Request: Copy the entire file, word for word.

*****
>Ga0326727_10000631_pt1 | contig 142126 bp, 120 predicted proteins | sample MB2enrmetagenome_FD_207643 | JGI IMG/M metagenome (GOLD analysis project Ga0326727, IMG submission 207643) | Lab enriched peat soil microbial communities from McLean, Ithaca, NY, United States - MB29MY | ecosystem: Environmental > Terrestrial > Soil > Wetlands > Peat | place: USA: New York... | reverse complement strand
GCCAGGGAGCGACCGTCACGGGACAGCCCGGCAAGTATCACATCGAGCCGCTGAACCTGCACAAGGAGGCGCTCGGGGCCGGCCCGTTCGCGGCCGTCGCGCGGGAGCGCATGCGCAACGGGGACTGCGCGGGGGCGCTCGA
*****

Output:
>Ga0326727_10000631_pt1 | contig 142126 bp, 120 predicted proteins | sample MB2enrmetagenome_FD_207643 | JGI IMG/M metagenome (GOLD analysis project Ga0326727, IMG submission 207643) | Lab enriched peat soil microbial communities from McLean, Ithaca, NY, United States - MB29MY | ecosystem: Environmental > Terrestrial > Soil > Wetlands > Peat | place: USA: New York... | reverse complement strand
GCCAGGGAGCGACCGTCACGGGACAGCCCGGCAAGTATCACATCGAGCCGCTGAACCTGCACAAGGAGGCGCTCGGGGCCGGCCCGTTCGCGGCCGTCGCGCGGGAGCGCATGCGCAACGGGGACTGCGCGGGGGCGCTCGA